Lékué Lemon Squeezer

What is it ? It’s your solution to 1/2 a lemon!!!

The new designer lemon squeezer by Lékué :

  • Cut a lemon in 1/2
  • Put inside the  squeezer
  • Squeeze the exact quantity of juice you need
  • No pips, no splashes
  • Store in the fridge
  • Quick & easy to use
  • Made of 100% platinum silicone and very hygenic
  • Dishwasher safe

WIN your very own Lékué LEMON SQUEEZER

ENTER the contest with THREE easy steps:

  1. Go to the Lékué website by clicking HERE
  2. Choose your favorite Lékué product
  3. Leave a comment on this SWEET PEA post:  stating what your favorite Lékué product is & your email addressie) “My favourite Lékué product is the cooking mesh!!”

You are now entered in the free draw!

Click on link below for free draw & LEMON CAKE recipe!




9 March 2009


Chocolate lava cake

Molten chocolate lava cakes have become quite the talk of the town in recent years – slightly crispy exterior opening to reveal a melting chocolate heart! They really are the best of both worlds… a chocolate pudding & chocolate cake combined.

Though I have to admit that I have shied away from serving these lovely cakes at dinner parties, as the whole de-moulding process can go so terribly wrong – towers cracking, chocolate promenading, desert plates ruined.

It was Katya’s TEA CUP idea that solved the problem! Five to six cups (sturdy Ikea variety works best), are buttered & sprinkle with crystally demerara sugar, then covered with unctuous chocolate batter. After being perfectly cooked, they are served with a dollop of whipped cream & powdered with coco or spice.

The presentation is beautiful, the taste divine & gone is the impending doom of serving. You don’t even need to rush out & buy expensive fancy moulds to make this desert!

See link ‘Chocolate lava cakes‘ below for recipe:



25 February 2009



Can I tell you a secret?

I have always had a terrible weakness for American style carrot cake – the soft, moist slices, filled with spices and topped with thick cream cheese icing. However when it came to the subject of nuts – as far as I was concerned they had no business being in my carrot cake. That was until now.

It all started with my new French cook book, Des Recettes du Potager. On first glance this little green book is filled with savoury recipes for garden vegetables, but on closer inspection I found 1 or 2 sweet treats nestled inside. One of these was le carrot cake, made with ground toasted hazelnuts!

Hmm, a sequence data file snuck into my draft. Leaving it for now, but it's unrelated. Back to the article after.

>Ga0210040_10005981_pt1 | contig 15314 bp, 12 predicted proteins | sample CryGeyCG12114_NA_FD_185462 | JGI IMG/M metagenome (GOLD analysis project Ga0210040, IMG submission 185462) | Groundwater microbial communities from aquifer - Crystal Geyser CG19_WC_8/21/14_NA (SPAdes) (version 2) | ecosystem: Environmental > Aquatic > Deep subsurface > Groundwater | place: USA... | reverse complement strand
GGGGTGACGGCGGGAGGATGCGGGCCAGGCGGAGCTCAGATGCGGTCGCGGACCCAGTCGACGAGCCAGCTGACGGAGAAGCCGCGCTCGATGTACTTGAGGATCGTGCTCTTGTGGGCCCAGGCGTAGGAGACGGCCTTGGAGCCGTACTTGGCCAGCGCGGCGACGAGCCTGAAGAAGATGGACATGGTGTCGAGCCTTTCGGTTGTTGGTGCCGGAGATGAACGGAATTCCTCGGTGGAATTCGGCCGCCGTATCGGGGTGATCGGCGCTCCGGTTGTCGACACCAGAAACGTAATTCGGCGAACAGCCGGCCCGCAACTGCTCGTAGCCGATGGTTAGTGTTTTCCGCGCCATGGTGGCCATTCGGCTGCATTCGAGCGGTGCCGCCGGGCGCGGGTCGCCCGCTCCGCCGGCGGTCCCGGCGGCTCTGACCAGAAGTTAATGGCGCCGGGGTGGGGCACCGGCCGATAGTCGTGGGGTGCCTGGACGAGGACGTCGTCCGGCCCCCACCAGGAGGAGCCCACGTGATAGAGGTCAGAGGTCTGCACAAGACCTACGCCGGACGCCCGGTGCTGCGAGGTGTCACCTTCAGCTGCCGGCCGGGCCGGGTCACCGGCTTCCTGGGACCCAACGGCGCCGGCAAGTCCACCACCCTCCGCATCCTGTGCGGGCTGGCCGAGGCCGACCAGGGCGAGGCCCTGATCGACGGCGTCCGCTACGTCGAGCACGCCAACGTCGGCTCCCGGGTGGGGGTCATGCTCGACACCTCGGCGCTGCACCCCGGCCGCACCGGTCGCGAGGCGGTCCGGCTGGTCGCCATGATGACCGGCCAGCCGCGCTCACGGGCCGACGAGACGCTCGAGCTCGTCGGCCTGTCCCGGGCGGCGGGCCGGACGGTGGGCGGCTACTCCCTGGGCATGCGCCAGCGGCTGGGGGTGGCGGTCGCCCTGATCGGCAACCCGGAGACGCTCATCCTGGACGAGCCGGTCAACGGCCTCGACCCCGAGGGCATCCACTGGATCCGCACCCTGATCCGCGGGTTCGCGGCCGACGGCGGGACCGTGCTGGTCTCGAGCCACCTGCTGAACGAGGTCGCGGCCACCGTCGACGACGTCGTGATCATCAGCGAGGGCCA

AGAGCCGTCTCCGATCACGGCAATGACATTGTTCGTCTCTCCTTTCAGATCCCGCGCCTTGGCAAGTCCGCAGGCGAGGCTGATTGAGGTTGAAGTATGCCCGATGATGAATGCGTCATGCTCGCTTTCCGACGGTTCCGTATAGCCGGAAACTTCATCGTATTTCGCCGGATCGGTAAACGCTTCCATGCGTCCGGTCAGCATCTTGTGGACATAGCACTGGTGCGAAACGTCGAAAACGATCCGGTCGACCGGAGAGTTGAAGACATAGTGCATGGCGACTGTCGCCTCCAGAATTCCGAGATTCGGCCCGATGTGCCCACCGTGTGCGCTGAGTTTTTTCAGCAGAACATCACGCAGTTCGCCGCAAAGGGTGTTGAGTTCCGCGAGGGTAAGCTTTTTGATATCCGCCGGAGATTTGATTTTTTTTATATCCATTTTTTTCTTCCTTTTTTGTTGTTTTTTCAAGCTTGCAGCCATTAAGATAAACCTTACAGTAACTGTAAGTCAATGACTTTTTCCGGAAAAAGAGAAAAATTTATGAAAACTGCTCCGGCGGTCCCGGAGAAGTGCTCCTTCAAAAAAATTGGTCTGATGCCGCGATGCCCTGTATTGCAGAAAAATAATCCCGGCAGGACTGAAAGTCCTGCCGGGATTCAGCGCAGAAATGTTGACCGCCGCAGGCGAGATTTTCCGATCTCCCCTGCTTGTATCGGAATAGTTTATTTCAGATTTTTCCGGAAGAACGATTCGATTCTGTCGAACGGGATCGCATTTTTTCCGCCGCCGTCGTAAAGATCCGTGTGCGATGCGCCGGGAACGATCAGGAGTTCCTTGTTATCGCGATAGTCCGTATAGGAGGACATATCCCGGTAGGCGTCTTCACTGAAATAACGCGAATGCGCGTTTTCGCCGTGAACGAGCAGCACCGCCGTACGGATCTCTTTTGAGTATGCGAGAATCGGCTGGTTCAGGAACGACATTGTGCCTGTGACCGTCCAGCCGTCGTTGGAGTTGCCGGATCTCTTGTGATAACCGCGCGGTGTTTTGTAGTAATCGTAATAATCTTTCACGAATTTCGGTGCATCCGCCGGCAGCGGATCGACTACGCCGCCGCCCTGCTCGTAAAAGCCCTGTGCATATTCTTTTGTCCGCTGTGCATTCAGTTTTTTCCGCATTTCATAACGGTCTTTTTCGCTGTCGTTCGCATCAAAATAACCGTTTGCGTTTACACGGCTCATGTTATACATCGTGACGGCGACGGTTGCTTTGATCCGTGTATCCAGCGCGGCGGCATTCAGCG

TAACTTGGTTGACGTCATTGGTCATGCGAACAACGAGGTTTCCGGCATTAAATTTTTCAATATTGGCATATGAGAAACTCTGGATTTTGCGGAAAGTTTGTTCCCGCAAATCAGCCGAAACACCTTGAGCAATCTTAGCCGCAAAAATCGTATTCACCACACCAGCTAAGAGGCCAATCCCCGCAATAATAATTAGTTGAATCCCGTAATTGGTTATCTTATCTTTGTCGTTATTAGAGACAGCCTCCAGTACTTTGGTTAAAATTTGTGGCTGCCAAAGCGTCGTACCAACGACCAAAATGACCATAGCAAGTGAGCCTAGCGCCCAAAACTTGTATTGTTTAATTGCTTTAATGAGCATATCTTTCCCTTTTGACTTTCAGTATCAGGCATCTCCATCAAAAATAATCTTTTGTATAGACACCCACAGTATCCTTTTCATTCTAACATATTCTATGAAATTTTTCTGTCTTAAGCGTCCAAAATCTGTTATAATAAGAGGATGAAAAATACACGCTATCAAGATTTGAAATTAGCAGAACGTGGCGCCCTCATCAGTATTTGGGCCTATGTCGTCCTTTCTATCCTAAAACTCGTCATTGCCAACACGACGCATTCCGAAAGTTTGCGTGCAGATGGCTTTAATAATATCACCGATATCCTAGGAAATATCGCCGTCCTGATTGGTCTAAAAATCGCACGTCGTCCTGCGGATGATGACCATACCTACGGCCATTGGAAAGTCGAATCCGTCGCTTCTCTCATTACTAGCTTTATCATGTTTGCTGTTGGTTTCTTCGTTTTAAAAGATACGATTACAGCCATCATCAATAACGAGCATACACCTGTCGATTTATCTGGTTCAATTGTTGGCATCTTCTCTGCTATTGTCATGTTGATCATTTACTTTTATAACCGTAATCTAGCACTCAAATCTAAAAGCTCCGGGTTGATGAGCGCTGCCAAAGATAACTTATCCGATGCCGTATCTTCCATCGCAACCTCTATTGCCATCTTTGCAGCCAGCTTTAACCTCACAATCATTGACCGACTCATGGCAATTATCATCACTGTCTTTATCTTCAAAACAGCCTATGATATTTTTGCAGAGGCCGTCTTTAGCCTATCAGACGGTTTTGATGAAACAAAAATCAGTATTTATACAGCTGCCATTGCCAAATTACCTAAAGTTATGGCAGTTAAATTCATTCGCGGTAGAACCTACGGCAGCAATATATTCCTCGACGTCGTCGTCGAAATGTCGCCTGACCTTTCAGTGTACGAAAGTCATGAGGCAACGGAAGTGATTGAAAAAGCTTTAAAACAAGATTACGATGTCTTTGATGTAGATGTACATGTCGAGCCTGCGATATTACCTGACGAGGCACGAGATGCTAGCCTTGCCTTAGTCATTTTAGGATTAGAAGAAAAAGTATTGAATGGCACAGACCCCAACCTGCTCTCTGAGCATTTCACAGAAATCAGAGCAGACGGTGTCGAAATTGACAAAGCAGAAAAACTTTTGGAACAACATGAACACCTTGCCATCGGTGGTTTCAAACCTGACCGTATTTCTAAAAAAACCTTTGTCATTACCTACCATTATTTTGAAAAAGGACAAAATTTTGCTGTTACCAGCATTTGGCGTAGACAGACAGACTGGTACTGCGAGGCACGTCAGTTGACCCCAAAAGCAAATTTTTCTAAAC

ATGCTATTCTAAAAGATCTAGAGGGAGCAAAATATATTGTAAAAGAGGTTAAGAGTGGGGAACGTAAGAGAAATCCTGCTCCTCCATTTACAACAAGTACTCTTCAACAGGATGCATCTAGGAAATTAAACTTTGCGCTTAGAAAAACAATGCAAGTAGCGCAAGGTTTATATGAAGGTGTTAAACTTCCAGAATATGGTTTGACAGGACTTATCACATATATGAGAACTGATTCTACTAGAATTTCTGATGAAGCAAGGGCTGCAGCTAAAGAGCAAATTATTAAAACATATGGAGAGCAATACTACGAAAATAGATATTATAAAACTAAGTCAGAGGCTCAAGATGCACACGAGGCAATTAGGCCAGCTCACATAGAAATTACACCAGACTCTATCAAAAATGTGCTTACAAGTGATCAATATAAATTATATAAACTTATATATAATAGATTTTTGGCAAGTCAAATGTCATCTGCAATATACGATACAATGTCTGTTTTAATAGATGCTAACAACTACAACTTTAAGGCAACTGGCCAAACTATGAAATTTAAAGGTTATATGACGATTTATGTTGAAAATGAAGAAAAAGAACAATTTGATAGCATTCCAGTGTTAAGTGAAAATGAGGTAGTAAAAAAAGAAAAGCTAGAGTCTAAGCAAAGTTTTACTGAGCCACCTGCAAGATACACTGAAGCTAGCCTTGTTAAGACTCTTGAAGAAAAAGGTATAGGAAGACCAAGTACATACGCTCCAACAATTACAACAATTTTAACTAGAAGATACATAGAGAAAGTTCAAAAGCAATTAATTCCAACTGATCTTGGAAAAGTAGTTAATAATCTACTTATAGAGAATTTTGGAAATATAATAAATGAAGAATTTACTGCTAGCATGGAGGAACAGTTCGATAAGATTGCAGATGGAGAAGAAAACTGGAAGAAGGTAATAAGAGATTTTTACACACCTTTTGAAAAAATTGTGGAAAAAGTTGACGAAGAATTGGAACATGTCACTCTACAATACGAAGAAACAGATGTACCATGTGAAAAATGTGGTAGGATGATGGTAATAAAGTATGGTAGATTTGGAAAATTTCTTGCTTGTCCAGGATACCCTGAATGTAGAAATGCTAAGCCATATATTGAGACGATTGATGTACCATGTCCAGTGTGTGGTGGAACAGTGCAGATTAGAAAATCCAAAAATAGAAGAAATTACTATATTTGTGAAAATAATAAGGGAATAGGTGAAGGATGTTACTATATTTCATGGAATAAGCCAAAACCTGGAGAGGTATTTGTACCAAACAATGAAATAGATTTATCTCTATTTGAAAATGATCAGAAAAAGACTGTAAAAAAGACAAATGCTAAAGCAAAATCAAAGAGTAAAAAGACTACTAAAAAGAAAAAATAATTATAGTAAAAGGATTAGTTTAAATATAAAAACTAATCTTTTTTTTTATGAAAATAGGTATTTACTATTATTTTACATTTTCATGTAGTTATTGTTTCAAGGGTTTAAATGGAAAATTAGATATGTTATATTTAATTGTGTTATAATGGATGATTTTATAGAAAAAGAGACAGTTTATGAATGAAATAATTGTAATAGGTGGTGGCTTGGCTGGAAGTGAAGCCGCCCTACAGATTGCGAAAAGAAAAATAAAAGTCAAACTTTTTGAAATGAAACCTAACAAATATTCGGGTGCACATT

The French are famous for knowing a thing or two about baking, so why oh why did I have so much drama with this new recipe??? The first time I made this cake I followed the recipe to a T, and from an outsiders perspective I had triumphed – the cake rose well, had a nice crusty golden outside & soft moist inside. I especially like the small twist of flouring the cake pan with brown sugar (cassonade), which added a sweet caramel effect. But that’s where the joy ended. Taking a bit of this lovely looking cake, my 1st thought was, oh how delicious …., then wait, hold on, what’s that funny aftertaste, a sort of acidity that rests on your tongue, lingering in the background. Another bite confirmed that I was not hallucinating.

So it was back to the drawing board, for trail N°2. This time I replaced the ground toasted hazelnuts with almonds  & used chestnut flour instead of all-purpose white. The result was better, as the aftertaste was less noticeable, but it was still there, lingering, & I wasn’t happy.

You see – drama drama drama drama.

Story Continued + CARROT CAKE recipe


19 January 2009


HONEY CAKE, oh honey honey!

Happy New Year! My warm wishes for 2009 are a little late coming this year , as I caught a nasty flu bug my 1st week back to work & it wouldn’t let go. However I am now feeling much better and am back in the kitchen to prove it.

To get the ball rolling I decided to make my Aunt Elise’s New Years Honey Cake.  However on reading down the list of ingredients I hit a road block…. self raising flour…. why oh why…. well I can tell you why, my aunt is from England, as is her recipe and like most English baking recipes it lists this kind of flour. The only problem is, you CAN’T BUY IT in Switzerland.  But you can make it! So if you can’t move the mountain to Mohamed, move Mohamed to the mountain –  I like applying this philosophy to the kitchen!

Self-Rising flour is simply flour that contains baking powder and salt. Mystery solved. However I do not normally use this type of flour 1. because I cannot buy it locally  & 2. because I prefer to add my own baking powder and salt – it has a better raising effect. Plus if you store self raising flour for too long the baking powder loses some of its strength and your baked goods don’t rise as nicely.

Self raising flour basic recipe:

  • 1 teaspoons baking powder
  • 1/4 teaspoon  salt
  • 1 cup (125 grams) of all-purpose flour

Mix the ingredients well together, and voila!


Pierre Hermé

12 June 2008